Getting to Breckenridge is quite easy. If you’re flying from out of state or internationally, you’ll be landing in Denver International Airport. It’s a major US hub (especially for United Airlines) with many domestic and international flight options. Winter weather typically affects Denver’s airport once or twice a year, so plan ahead and keep an eye on the weather forecast! From Denver, getting to Breckenridge is roughly two hours by shuttle bus or hire car.
The drive from Denver International Airport to Breckenridge is dependent on traffic and weather conditions. We suggest avoiding the trek in the afternoon, when the evening rush out of the city to the western suburbs can slow you down. On weekends and holidays, the sheer number of premier ski resorts along the I-70 corridor can also lock up the traffic, even in good weather.
There are heaps of services which run from the airport to Breckenridge so you are spoilt for choice: Epic Mountain Express, Summit Express, and Fresh Tracks Transportation to name a few. We went with Peak 1 Express because it has competitive prices, WiFi on board and are flexible to special requests. Prices range from roughly $40 - $70 per person each way depending on the service. If you do book with them, do it online for better pricing. Services depart the airport frequently from the early morning hours until midnight. They can drop you off in the center of Breckenridge, or right at the door of wherever you’re staying (though this service costs a bit more). For your return trip, they’ll suggest a pick-up time in Breckenridge based on your scheduled departure from Denver.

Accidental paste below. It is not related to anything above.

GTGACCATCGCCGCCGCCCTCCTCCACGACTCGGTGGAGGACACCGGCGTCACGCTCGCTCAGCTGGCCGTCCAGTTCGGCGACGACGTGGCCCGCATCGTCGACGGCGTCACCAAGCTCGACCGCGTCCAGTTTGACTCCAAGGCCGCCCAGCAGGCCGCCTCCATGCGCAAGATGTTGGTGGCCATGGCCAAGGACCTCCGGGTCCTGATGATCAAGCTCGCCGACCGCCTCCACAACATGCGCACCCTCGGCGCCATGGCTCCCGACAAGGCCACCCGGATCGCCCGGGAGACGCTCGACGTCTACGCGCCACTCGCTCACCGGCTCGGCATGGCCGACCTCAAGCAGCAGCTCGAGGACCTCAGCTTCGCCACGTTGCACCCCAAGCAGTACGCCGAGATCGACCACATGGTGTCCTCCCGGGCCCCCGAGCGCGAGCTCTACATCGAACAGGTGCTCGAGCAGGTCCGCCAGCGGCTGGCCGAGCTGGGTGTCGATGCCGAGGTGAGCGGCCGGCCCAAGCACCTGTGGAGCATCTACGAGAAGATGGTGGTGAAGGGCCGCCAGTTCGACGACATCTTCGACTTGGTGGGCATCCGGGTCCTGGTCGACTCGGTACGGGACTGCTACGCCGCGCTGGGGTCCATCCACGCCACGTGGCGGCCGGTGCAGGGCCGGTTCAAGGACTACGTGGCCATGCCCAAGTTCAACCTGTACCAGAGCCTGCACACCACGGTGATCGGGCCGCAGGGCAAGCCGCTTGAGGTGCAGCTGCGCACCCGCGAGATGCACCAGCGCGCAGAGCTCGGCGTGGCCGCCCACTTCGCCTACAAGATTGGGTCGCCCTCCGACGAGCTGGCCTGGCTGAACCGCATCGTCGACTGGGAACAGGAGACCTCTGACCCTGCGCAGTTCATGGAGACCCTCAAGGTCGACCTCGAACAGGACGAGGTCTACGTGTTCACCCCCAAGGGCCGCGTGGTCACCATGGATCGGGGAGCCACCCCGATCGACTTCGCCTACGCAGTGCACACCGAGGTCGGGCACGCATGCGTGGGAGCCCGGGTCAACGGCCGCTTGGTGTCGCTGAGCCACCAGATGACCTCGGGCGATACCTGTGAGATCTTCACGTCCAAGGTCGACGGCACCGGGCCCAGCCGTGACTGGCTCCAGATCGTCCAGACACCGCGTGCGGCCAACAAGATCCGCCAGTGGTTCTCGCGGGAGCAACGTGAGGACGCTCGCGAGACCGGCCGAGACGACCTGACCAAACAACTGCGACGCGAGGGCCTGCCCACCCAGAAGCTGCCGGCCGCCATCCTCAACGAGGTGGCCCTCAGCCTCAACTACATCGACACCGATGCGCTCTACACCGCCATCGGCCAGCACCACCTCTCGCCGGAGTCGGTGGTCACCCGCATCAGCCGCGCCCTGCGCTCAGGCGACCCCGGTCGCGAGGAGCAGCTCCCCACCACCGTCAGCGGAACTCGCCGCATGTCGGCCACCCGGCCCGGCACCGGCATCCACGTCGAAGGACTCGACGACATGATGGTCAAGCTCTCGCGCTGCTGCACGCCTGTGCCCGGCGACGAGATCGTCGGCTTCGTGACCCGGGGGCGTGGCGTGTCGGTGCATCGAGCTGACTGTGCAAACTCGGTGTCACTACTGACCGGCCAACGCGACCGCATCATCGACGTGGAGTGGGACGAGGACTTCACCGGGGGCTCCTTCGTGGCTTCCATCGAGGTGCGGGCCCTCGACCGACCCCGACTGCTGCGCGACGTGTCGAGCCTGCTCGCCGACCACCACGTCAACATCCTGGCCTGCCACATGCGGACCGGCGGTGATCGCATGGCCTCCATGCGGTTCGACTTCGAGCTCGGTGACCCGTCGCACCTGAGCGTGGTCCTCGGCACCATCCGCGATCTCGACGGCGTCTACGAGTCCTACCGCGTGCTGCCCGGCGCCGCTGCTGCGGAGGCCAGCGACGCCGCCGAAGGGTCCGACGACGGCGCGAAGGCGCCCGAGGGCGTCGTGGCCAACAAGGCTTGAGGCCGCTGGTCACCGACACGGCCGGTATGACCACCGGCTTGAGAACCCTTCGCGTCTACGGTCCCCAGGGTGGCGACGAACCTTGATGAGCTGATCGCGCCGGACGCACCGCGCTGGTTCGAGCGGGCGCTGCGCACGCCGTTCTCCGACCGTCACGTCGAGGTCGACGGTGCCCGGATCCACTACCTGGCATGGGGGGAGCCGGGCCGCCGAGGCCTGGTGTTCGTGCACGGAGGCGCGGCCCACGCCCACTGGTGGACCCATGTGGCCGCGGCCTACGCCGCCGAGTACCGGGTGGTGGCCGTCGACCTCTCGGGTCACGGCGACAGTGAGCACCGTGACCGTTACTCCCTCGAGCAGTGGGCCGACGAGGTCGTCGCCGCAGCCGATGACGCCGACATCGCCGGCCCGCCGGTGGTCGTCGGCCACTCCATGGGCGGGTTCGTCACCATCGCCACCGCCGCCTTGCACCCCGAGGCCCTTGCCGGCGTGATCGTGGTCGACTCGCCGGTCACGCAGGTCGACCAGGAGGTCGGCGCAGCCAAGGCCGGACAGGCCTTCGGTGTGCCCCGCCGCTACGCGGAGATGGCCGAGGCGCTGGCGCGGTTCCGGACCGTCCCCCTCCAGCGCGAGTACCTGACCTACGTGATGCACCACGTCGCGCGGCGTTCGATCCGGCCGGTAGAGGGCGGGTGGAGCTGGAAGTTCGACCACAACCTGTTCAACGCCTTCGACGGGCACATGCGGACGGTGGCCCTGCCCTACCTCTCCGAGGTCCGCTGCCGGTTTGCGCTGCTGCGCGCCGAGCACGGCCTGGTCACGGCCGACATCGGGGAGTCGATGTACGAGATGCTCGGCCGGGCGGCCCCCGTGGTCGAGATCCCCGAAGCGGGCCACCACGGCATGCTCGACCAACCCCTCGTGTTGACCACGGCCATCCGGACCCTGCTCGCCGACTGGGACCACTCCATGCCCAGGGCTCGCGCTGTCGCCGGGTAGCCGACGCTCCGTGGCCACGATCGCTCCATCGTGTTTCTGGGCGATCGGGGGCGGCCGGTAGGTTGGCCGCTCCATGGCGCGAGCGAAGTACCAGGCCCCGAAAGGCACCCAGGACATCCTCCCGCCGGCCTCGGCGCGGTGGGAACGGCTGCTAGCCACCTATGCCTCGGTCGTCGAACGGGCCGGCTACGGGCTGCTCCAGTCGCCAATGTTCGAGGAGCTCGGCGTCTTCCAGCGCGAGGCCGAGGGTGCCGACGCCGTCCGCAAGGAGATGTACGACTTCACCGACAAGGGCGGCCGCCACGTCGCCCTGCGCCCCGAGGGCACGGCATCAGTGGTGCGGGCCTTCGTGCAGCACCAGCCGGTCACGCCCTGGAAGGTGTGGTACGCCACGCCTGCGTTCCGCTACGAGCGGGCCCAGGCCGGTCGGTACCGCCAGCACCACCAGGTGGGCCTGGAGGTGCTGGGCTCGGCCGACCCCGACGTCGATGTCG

If you want flexibility to visit a few of the other nearby resorts, then definitely rent a car. Your drivers license will be valid for 90 days if you are visiting from out of state. Just keep in mind that you may have to drive on snowy highways and negotiate traffic. If you go ahead and rent, be sure to book online in advance, especially if you’re travelling to Breckenridge close to the winter holidays.
Car hire rates fluctuate through the season, and will increase during peak holiday times, but you can shop around for the best deal. We strongly recommend you get an all-wheel drive (AWD) or Four Wheel Drive (4x4) just in case you encounter snowy roads in the high country. If you’re bringing your own gear, racks are available for an extra cost. Unless it comes free, don’t worry about getting a GPS. The highway signs make it easy to find your way, and Google maps will work just fine. Just keep on top of the conditions by checking the Colorado Department of Transportation and be on the lookout for road closures which does happen time to time.